Then, I showed you how the monetary help most Americans think exists— Social Security disability benefits — are actually extremely difficult to access and a paltry amount of money once you do:
I also found data showing how rare two-income households are when children happen to need high levels of care.
Despite this lack of income, disabled children are also more expensive to raise and parents often have to skimp on extras like presents and vacations just to get their basic needs met.
I argued that lack of attention to these issues — ignoring the need for caregiving and care tasks across ages and abilities — is having massive consequences to our economy and society.
I showed how even people inside the health insurance and mental health service systems say they are seriously broken. I explained how we parents are traumatized and sleep-deprived. I pointed out that we deal with loneliness and burn out and the oppressive threat of illness or death.
But in spite of all of that, we love our kids deeply. Our lives are enriched by them. We experience joy and magic that other parents can’t even imagine. And we do incredible things when we get access to the right resources.
It’s too late for Celia and Calypso. But we can and should make sure that the families of disabled children have the resources they need to thrive and live their best lives.
If you live in Oregon, consider coming to a COVID-safe rally March 24 at the Capitol in Salem. Participants will drive decorated vehicles around and demand that parents have a seat at the table while Oregon’s Office of Developmental Disabilities Services explores its “options.” Get more details and RSVP here: Family Caregivers Car Caravan at the Capitol. I will be there and I plan to interview folks and share their stories in next week’s edition.
Correction: An earlier version of this issue incorrectly identified Celia Vanderbilts Velden’s location. She lives in Douglas County. The link to the Facebook event was also incorrect and has been fixed.
Medical Motherhood’s news round up
Snippets of news and opinion from outlets around the world. Click the links for the full story.
• From The Guardian (United Kingdom): “Disabled people facing ‘impossible choices to survive’ in cost of living crisis”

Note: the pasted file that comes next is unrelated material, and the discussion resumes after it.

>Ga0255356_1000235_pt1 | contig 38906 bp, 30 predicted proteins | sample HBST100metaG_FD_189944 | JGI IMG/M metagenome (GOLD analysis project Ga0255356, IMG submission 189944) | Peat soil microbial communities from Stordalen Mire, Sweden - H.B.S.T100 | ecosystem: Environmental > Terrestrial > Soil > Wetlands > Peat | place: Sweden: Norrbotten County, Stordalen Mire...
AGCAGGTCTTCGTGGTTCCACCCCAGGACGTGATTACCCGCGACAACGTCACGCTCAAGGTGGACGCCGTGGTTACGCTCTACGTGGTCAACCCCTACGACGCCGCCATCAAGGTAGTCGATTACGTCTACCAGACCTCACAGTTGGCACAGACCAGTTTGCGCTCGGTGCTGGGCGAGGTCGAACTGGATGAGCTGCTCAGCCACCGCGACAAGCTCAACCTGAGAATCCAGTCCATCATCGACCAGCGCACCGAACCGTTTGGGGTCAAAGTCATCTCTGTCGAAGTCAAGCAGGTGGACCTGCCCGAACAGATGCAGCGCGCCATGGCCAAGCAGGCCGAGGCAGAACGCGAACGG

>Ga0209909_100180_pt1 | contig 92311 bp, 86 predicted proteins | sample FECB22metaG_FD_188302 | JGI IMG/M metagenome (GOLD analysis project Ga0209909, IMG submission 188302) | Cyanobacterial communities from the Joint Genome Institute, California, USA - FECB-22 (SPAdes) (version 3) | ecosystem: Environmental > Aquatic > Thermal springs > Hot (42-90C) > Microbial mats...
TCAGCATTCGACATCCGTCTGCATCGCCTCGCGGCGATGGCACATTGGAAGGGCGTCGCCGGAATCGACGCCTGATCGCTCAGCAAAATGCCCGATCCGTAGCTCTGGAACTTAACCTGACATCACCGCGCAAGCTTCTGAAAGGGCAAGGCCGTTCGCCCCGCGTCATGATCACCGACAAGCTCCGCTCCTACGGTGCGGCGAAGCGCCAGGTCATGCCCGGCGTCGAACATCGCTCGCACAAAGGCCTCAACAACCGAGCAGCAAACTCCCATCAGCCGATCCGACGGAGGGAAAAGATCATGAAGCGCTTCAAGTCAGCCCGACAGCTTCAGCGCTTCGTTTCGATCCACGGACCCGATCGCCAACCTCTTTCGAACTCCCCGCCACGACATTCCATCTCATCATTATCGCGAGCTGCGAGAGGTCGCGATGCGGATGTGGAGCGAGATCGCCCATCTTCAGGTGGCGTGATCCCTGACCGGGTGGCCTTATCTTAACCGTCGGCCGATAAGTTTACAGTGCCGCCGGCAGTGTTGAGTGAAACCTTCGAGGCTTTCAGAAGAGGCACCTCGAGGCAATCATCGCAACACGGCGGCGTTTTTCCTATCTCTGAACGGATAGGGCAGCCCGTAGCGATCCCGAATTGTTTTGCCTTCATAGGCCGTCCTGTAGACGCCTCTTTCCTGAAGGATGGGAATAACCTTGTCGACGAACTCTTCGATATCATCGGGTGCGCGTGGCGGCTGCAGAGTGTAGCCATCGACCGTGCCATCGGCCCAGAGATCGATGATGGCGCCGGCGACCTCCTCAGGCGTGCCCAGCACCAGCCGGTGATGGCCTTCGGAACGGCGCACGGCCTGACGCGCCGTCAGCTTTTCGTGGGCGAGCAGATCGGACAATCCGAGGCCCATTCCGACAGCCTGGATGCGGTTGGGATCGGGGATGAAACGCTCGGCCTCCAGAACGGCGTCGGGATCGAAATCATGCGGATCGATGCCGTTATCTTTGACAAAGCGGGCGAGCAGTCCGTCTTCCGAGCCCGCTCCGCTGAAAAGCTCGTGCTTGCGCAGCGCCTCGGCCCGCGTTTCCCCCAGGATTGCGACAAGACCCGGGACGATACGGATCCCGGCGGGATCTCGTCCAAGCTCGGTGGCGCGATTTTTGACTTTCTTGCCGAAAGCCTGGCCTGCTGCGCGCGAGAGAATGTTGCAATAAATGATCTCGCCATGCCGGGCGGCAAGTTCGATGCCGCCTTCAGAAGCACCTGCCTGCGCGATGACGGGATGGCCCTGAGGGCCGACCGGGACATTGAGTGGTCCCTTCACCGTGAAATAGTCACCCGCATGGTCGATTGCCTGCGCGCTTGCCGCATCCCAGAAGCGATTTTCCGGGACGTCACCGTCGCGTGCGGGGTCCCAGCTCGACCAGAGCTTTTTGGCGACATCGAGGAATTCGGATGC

As the UK steadies itself for a rise in energy bills next month at the same time as state benefits are cut in real terms, leading disability and poverty charities including Scope, the Joseph Rowntree Foundation (JRF), Leonard Cheshire, and the MS Society have said that disabled people and their families will be put under severe financial pressure.
They warn that disabled people could be pushed to use food banks and unwashed soiled clothes in order to prioritise keeping lifesaving medical equipment such as ventilators running, as well as other vital goods. Disabled people typically have higher energy needs than the wider public, while being more likely to be in poverty.
Following up on action taken last year, the [Florida] Legislature voted to give $150,000 stipends to parents whose children were once enrolled in a state program called the Birth-Related Neurological Injury Compensation Association, or NICA, but had been dropped from the rolls when the children died.
Families of surviving NICA children received identical stipends last year as part of a comprehensive slate of reforms, but the families of children who died were left out, even though some had spent themselves into poverty trying to keep their children alive.
The reforms were implemented after a series of stories by the Miami Herald and ProPublicadocumented how parents in NICA had to beg for help from the program, which was supposed to provide “medically necessary” care to certain children left severely disabled by oxygen deprivation or spinal injury at birth. Parents complained that they had to plead, often in vain, for medication, specially equipped vans, in-home nursing care and home modifications, to which they were entitled under the NICA statute.
• From ADDitude Magazine: “Free Guide: Signs of Dyslexia at Every Age”
When symptoms of dyslexia are left unidentified and interventions missed, it can cause psychological, academic, and professional harm. Yet, studies show that, when a child’s symptoms are identified early, their scores on self-esteem rating scales mirror those of their non-dyslexic counterparts. Early identification is essential.
Medical Motherhood is a weekly newsletter examining the policies and practices in raising disabled children.
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Do you have a question about raising disabled kids that no one seems to be able to answer? Ask me and it may become a future issue.